"Congress shall make no law respecting an establishment of religion, or prohibiting the free exercise thereof..."

Yet, every time I pull a dollar out of my wallet... there it is: "In God We Trust". Meanwhile, public school students are led reciting "...one nation, under God..." in the Pledge of Allegiance every day. Regardless of the Supreme Court's mixed bag of rulings on this, it is completely hypocritical to say one supports individual rights while at the same time advocating institutionalized monotheism on the dollar and pledge. To put this in perspective, you have to remember that there are people who believe in no god (atheists, buddhists, agnostics) and even multiple gods (shinto, pagans, etc). Why should government use the word "God" at all? Why should it institutionalize a monotheistic spirituality? I've discussed this with "christian conservatives" enough to summarize their arguments. I will do so below, and explain why they are wrong:
  • Most Americans believe in God.
    So, there should be tyranny of the majority? The founders thought democracy is mob rule, which is why we have a Constitution to protect individuals. This is the lamest argument that could be made by a so-called 'conservative'.

  • "Under God" and "In God We Trust" are time-honored traditions of our nation.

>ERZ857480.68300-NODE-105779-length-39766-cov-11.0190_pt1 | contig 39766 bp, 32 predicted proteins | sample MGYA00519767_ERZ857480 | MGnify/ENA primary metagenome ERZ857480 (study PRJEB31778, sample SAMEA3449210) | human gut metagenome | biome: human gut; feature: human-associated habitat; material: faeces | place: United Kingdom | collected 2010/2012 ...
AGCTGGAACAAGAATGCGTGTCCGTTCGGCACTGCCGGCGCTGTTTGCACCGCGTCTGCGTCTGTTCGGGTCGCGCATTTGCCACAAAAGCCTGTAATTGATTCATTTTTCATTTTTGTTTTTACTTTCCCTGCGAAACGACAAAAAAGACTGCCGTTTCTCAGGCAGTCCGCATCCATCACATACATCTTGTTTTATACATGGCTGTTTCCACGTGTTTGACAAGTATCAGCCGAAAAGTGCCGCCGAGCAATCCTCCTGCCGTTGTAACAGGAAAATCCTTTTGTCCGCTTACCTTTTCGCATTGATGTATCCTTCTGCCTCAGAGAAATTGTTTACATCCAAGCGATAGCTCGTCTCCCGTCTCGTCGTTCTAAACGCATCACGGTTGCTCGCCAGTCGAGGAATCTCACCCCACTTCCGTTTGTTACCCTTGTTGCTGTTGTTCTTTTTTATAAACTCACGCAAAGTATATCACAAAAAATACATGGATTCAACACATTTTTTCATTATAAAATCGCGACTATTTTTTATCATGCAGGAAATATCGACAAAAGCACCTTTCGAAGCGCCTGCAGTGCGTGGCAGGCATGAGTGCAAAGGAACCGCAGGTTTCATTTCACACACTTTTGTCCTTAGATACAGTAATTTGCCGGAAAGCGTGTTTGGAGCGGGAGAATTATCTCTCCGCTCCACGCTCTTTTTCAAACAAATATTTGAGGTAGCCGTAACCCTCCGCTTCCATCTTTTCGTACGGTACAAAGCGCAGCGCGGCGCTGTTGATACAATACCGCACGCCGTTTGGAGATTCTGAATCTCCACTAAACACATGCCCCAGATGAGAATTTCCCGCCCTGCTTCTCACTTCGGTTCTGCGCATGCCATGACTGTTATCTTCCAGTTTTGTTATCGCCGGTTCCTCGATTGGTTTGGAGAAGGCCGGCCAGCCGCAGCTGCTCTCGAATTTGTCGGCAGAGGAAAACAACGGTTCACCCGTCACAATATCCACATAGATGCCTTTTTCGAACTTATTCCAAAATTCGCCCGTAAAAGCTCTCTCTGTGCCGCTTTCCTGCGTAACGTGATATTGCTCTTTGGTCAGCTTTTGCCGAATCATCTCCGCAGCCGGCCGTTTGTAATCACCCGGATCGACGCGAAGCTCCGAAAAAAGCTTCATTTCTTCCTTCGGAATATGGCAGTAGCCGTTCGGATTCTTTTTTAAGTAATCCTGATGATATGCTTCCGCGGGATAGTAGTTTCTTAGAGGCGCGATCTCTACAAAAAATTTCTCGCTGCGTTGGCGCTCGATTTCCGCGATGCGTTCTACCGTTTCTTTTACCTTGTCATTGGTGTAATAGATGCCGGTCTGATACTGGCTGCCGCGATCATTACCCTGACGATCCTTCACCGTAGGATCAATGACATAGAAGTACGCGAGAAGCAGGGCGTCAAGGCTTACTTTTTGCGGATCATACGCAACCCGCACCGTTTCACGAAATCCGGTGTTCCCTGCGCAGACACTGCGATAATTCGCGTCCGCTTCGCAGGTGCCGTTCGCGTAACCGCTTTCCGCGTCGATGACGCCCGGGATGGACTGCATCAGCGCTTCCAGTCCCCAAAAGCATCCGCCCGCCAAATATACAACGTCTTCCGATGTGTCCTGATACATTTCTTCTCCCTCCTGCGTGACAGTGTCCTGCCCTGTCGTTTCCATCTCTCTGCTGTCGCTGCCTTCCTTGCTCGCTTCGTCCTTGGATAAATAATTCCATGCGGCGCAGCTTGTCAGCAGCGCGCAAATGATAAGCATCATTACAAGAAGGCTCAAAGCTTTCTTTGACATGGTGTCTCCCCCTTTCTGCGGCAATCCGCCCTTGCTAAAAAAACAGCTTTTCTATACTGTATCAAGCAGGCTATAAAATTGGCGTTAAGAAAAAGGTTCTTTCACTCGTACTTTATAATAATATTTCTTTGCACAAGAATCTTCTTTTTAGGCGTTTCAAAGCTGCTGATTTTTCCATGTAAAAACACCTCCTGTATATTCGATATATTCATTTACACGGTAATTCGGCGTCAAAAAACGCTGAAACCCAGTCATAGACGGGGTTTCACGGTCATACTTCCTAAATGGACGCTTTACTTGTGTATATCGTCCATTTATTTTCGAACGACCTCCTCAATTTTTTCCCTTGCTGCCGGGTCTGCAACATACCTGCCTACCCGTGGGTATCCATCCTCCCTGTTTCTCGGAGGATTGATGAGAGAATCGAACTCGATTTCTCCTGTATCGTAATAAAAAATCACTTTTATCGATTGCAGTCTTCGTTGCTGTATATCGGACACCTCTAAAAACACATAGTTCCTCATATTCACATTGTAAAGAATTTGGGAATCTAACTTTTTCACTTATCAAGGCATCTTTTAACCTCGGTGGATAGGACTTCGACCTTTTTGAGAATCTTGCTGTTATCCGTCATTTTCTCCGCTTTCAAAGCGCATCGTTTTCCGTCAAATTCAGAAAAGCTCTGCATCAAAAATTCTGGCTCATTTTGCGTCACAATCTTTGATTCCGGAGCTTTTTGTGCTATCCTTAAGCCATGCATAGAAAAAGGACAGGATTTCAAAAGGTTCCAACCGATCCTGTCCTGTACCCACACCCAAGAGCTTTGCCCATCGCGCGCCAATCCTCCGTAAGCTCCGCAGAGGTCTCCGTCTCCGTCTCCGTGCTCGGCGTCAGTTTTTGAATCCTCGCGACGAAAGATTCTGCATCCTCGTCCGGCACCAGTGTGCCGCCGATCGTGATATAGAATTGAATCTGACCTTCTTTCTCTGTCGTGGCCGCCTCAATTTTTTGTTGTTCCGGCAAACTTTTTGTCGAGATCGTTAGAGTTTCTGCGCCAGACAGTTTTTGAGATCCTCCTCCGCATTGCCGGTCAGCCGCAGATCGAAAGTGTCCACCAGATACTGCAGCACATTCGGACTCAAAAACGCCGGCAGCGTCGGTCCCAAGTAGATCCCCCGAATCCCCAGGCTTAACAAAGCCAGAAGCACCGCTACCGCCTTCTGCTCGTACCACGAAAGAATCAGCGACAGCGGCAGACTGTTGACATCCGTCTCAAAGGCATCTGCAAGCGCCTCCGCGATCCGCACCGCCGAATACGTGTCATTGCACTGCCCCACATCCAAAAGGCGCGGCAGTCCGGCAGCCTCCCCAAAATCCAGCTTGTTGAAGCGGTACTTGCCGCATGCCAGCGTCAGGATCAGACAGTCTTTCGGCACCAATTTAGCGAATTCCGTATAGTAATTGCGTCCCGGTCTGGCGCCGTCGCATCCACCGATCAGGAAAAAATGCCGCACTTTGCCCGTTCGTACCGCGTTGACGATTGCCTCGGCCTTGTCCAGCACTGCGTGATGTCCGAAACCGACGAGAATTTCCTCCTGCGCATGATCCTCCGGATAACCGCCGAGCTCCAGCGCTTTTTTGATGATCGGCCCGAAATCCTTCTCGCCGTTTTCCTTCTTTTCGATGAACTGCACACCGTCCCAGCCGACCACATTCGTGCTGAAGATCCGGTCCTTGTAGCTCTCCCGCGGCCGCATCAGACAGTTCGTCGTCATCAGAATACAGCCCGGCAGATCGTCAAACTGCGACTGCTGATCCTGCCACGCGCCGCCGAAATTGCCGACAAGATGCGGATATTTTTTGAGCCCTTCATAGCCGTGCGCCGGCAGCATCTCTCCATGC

Check your facts. So-called "conservatives" who praise the founders conveniently ignore that "God" was not once mentioned in the Constitution. It was not institutionalized onto the dollar and pledge until 1950's McCarthy anti-communist paranoia.

  • Rights derive from God. The Declaration of Independence says "endowed by their Creator with certain unalienable Rights".
    This was a eloquent letter of grievances written by Thomas Jefferson to King George. It was historical document, not a legally binding one. If you want to quote Jefferson, he also said: "Question with boldness even the existence of a god" and "it does me no injury for my neighbor to say there are twenty gods or no God". Jefferson admired John Locke and "natural law". He coined the term 'separation of church and state'. The founders view on rights derived from the reason and logic of enlightenment philosophy, not spirituality. It was based on equality, individualism, and anti-statism. If individual rights require God, then how did atheist Ayn Rand become one of the greatest advocates of individualism?